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Evansville’s Pigeon Creek

Monday, October 21, 2013

 

Pigeon Creek runs through the city of Evansville, Indiana to empty out into the Ohio River at around mile 793.  It makes for a nice day trip.  Today I accessed the stream by putting in from the Ohio River ramp in downtown Evansville (you’ll find that the mouth of Pigeon Creek lies only about ½ mile downstream from this point).  My intention today was simply to paddle upstream on the creek to see how far I could get, but if you don’t have your own boat I know that the Wesselman Nature Society (affiliated with Wesselman Woods Nature Preserve) offers trips on this stream (http://www.wesselmannaturesociety.org/canoe/index.php).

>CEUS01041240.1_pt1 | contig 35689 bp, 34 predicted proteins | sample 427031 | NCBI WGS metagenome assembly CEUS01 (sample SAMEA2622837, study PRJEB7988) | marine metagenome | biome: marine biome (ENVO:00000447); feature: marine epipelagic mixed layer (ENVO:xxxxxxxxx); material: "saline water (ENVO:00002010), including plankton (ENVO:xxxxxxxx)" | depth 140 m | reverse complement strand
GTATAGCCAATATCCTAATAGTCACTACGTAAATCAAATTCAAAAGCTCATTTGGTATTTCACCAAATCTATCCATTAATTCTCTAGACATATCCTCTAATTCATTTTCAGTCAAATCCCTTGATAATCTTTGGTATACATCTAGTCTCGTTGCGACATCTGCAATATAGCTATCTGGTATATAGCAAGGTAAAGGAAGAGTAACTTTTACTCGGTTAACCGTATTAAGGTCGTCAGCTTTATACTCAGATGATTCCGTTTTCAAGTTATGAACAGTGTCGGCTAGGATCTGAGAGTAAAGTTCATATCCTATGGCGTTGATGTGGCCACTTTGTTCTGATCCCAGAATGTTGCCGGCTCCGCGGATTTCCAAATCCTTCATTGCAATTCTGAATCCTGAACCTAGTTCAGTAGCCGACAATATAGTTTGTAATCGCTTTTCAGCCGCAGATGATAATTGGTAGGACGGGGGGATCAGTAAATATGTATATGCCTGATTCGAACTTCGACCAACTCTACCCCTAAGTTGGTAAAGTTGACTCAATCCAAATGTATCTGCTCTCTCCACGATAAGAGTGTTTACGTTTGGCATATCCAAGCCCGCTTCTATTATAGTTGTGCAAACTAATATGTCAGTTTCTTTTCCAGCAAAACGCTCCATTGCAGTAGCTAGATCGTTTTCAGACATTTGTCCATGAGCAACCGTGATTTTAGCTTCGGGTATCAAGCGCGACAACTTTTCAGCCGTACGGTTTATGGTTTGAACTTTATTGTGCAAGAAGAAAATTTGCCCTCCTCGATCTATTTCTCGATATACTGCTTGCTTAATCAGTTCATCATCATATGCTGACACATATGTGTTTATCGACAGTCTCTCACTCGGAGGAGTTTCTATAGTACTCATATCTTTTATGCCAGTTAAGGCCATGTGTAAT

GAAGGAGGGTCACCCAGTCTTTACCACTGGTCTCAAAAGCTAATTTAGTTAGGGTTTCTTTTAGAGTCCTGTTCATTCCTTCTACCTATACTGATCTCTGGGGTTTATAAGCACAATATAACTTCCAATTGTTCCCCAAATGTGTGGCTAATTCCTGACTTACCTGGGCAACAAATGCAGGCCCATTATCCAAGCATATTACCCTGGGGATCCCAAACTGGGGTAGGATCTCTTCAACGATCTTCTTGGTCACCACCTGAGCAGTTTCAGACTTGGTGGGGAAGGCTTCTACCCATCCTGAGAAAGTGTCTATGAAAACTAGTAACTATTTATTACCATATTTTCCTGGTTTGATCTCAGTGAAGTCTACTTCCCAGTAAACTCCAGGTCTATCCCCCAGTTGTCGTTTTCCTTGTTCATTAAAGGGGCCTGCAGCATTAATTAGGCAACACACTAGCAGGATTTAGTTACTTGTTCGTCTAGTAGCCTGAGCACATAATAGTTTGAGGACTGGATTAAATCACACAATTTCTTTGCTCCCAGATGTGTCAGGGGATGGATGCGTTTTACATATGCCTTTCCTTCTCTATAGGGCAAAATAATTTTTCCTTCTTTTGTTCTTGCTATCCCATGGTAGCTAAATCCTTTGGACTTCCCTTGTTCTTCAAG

As you start your day in Evansville you’ll note that they have quite a nice put in amid the Riverfront/Dress Plaza complex (http://www.visitevansville.com/attractions/riverfrontdress-plaza).  This complex was completed as part of Evansville’s riverfront revitalization in the 1980’s when they refortified and re-designed their break wall, in the process making it much more recreation-friendly.  In addition to plenty of parking for both boaters and fishermen, you can also now walk or bike along a path that runs through this complex and beyond - the Riverfront Corridor Greenway Passage (http://evansvillegov.org/index.aspx?page=2102).  I know that this paved path runs a good 5 miles north and then west to Garvin Park in Evansville alongside Pigeon Creek, but they also plan to add to it so that it will eventually run about 10 miles in the other direction too – south and then east to Newburgh, Indiana.